Co-op, muni, clean energy groups target capacity reforms in FERC letter

Source: By Gavin Bade, Utility Dive • Posted: Thursday, March 8, 2018

Dive Brief:

  • A coalition of groups representing utilities, renewable energy providers and environmentalists sent a letter to the Federal Energy Regulatory Commission on Monday outlining principles for wholesale electricity market reforms.
  • The groups outlined five priorities for market reform, saying policies should be technology-neutral, respect state energy policies, allow for bilateral contracts, value reliability and resilience attributes, and minimize uncertainty and barriers to entry. Current constructs, particularly in capacity markets, do not meet these standards, they argued.
  • The letter comes as concerns mount over ongoing price reforms at FERC and regional grid operators that some observers fear could be used to overrule state clean energy policies or keep uneconomic generators online. The letter will be filed in FERC’s ongoing grid resilience and state policy proceedings.

Dive Insight:

As FERC and regional grid operators prepare for a hard look at wholesale market rules in 2018, a broad group of energy interests this week laid out their issues with current capacity market constructs, as well as their priorities for reform.

Today, groups wrote, capacity markets in some electricity markets “include design features that may limit choice, create conflicts with state and local policy objectives, over-procure or unnecessarily retain capacity, and raise costs for customers.”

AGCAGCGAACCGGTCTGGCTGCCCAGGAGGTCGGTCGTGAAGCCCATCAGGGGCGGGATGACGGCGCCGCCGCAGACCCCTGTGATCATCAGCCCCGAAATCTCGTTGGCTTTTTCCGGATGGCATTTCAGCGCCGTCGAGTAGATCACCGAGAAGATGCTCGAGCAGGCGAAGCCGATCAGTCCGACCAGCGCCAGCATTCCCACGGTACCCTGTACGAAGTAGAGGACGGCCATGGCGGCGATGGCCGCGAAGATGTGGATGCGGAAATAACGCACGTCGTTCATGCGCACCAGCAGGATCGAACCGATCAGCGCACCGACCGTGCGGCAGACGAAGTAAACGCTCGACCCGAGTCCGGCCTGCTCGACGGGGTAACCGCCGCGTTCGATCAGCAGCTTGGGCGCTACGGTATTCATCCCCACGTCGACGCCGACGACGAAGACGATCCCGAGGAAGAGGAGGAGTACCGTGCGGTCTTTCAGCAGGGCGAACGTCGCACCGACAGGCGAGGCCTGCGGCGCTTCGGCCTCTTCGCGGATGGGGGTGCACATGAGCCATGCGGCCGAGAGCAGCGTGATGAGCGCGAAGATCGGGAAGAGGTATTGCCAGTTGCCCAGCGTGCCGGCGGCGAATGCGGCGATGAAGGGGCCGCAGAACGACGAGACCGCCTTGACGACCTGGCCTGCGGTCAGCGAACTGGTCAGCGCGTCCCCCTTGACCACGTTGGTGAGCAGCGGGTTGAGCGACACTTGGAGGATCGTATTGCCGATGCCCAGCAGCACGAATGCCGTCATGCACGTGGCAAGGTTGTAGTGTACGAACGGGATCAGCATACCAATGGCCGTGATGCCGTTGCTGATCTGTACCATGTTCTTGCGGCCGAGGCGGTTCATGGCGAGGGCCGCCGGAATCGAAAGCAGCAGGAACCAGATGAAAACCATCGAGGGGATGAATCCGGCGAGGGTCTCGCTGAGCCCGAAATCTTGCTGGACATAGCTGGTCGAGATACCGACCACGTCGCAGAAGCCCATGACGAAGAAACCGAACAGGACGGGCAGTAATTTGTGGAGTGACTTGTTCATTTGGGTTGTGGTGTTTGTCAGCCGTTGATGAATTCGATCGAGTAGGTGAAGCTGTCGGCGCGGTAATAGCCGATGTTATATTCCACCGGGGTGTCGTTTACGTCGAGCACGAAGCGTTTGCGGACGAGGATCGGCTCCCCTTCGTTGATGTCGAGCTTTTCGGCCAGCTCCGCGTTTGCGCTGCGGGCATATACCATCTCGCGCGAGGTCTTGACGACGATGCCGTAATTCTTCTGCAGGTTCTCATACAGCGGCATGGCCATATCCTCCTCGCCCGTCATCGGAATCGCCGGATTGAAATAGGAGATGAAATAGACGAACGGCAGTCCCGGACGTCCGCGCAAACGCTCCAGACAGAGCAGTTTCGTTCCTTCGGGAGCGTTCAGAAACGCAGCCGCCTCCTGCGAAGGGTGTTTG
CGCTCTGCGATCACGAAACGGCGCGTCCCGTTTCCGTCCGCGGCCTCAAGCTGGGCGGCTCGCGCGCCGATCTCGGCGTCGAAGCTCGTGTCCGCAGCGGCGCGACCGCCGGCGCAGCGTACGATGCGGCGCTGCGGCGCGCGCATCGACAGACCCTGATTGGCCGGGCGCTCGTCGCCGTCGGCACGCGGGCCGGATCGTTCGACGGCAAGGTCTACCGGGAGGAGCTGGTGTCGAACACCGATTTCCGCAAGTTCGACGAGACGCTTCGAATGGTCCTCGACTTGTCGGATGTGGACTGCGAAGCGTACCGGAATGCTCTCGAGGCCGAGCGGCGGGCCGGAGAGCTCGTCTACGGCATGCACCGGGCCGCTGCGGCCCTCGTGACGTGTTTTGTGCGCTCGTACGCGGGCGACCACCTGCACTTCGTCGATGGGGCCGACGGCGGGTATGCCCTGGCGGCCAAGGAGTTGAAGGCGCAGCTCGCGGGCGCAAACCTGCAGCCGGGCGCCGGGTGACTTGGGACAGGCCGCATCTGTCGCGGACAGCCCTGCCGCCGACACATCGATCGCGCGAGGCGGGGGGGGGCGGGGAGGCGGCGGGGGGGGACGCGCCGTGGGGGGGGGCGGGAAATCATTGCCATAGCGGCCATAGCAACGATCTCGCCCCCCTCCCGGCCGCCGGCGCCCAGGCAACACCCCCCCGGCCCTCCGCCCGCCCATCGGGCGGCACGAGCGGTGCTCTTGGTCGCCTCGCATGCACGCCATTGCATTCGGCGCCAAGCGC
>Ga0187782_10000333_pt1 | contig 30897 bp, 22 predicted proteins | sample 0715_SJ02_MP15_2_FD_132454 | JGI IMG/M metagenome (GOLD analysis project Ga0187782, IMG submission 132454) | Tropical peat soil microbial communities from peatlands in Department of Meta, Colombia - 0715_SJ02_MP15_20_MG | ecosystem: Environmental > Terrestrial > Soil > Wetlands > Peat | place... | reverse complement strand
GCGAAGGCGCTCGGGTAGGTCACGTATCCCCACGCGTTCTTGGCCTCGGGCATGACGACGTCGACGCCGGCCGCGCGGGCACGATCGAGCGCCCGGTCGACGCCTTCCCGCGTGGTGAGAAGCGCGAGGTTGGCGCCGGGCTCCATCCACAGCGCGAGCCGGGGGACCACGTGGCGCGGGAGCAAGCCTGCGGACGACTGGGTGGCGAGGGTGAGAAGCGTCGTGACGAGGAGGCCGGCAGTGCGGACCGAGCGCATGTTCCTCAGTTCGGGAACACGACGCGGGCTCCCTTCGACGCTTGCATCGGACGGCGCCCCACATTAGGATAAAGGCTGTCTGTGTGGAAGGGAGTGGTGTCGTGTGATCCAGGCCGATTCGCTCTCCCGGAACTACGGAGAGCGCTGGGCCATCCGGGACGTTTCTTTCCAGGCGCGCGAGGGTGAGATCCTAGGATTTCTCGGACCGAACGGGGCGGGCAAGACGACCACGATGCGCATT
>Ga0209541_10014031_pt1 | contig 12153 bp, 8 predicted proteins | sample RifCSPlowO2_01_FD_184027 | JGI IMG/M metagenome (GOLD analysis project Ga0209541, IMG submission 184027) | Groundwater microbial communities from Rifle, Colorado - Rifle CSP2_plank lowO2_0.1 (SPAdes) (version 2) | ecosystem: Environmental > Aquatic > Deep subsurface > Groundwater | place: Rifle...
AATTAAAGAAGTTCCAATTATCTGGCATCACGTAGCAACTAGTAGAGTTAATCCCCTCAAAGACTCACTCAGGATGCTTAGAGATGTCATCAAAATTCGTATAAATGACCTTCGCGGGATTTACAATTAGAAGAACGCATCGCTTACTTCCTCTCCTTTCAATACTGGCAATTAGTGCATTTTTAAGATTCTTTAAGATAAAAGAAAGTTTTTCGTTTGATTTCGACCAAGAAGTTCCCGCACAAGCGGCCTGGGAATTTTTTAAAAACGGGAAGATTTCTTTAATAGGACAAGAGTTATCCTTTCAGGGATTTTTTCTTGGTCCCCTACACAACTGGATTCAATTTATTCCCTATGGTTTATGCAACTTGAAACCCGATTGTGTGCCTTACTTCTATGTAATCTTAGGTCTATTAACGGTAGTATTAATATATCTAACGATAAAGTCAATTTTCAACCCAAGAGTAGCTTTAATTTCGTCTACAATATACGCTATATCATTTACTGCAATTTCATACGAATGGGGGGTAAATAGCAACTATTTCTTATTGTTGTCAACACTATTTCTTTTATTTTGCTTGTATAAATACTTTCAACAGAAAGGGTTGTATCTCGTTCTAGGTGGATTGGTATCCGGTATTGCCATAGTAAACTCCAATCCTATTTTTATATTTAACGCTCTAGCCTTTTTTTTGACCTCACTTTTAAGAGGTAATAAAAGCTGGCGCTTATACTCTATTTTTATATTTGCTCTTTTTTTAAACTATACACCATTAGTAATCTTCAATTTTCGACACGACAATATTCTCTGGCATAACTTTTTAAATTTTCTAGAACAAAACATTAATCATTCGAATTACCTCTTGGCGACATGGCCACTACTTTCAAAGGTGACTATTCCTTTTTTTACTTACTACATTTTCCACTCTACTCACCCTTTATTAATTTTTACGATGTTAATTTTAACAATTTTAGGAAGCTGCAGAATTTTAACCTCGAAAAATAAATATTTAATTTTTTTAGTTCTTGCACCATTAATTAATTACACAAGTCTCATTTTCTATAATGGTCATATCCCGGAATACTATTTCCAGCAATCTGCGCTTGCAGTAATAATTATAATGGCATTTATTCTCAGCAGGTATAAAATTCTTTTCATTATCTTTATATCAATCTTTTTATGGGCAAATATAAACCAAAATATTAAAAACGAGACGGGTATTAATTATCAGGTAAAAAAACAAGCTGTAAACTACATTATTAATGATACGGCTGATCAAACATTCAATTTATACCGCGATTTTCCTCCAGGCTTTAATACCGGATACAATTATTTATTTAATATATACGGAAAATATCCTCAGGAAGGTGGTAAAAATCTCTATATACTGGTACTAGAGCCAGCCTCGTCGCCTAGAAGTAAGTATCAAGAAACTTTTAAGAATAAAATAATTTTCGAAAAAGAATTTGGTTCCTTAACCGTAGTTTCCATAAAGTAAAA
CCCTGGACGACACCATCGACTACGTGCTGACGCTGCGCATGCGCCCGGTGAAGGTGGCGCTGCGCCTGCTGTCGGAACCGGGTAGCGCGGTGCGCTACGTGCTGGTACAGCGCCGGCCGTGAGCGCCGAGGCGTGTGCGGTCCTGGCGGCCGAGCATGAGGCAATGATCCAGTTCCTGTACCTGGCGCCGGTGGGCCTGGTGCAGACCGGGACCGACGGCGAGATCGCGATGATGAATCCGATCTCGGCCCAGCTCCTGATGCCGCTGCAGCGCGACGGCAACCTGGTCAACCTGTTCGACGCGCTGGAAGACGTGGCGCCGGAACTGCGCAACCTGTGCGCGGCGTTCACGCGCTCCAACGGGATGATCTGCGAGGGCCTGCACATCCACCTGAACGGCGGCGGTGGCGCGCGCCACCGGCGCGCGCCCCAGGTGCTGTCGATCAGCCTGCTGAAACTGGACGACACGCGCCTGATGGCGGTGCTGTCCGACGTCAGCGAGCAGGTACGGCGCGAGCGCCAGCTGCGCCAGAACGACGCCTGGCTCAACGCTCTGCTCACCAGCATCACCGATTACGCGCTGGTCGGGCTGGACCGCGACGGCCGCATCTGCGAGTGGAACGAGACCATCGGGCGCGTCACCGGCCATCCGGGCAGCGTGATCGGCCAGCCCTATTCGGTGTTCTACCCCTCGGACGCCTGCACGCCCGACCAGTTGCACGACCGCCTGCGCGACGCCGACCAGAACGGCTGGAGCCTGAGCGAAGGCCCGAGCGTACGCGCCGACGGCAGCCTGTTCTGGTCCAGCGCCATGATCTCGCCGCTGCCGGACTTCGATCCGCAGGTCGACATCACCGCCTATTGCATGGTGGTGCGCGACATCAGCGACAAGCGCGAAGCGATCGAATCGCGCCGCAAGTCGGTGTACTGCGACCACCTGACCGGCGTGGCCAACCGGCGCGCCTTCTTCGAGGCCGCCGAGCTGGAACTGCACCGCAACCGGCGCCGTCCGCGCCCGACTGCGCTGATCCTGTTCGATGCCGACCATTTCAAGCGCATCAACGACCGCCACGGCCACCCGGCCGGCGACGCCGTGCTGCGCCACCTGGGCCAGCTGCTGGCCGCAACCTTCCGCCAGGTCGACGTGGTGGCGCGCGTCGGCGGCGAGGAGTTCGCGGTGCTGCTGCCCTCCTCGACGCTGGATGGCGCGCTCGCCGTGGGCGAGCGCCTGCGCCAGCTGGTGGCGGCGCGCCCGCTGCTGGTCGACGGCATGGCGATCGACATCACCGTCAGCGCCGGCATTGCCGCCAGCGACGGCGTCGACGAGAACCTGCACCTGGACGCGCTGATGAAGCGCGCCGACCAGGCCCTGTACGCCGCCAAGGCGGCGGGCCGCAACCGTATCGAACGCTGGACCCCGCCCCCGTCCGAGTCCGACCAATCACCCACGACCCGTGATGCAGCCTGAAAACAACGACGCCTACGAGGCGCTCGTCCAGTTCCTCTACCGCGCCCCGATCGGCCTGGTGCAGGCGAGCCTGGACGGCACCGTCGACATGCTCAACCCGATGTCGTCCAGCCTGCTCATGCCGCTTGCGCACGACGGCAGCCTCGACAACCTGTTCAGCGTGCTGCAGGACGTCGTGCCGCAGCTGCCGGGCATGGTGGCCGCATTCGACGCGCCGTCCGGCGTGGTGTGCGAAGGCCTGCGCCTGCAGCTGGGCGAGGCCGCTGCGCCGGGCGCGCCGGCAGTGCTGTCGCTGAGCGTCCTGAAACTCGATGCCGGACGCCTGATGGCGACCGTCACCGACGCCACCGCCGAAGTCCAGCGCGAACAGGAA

Any reforms to those models must ensure that there is a “clear responsibility for resource adequacy,” they wrote, but also prevent “costly over-procurement.”

The signatories to the letter include the National Rural Electric Cooperative Association, American Public Power Association, American Wind Energy Association, Solar Energy Industries Association, and Natural Resources Defense Council, as well as groups representing energy consumers and other clean energy associations.

The letter echoes concerns from some market watchers in the Eastern Interconnect, who worry that proposed reforms to capacity markets in ISO-New England and the PJM Interconnection could incentivize the deployment of more generation in already oversupplied markets. ISO-NE currently has a two-part capacity market reform before FERC, while PJM last month said it would submit two competing capacity market proposals and allow the commission to pick.

“The policy call [on capacity repricing] should be made by the regulator, not by us,” PJM CEO Andy Ott told Utility Dive in an interview last week.

The capacity market reforms would both separate capacity auctions into two parts — a first auction for all resources and a second one where subsidies are removed. The intent is to prevent subsidized renewables and nuclear from depressing market prices, but some observers worry they will exacerbate oversupply issues.

“The cure to low [wholesale market] revenue is to remedy the extreme oversupply situation in PJM by letting unneeded capacity retire,” said Robbie Orvis, director of energy policy design at Energy Innovation, “not to pay all plants more and encourage new entry.”

Dive Brief:

  • State regulators and market participants are divided over ISO-New England’s proposal to enact two-part capacity market auctions to better integrate state energy policies into its market construct.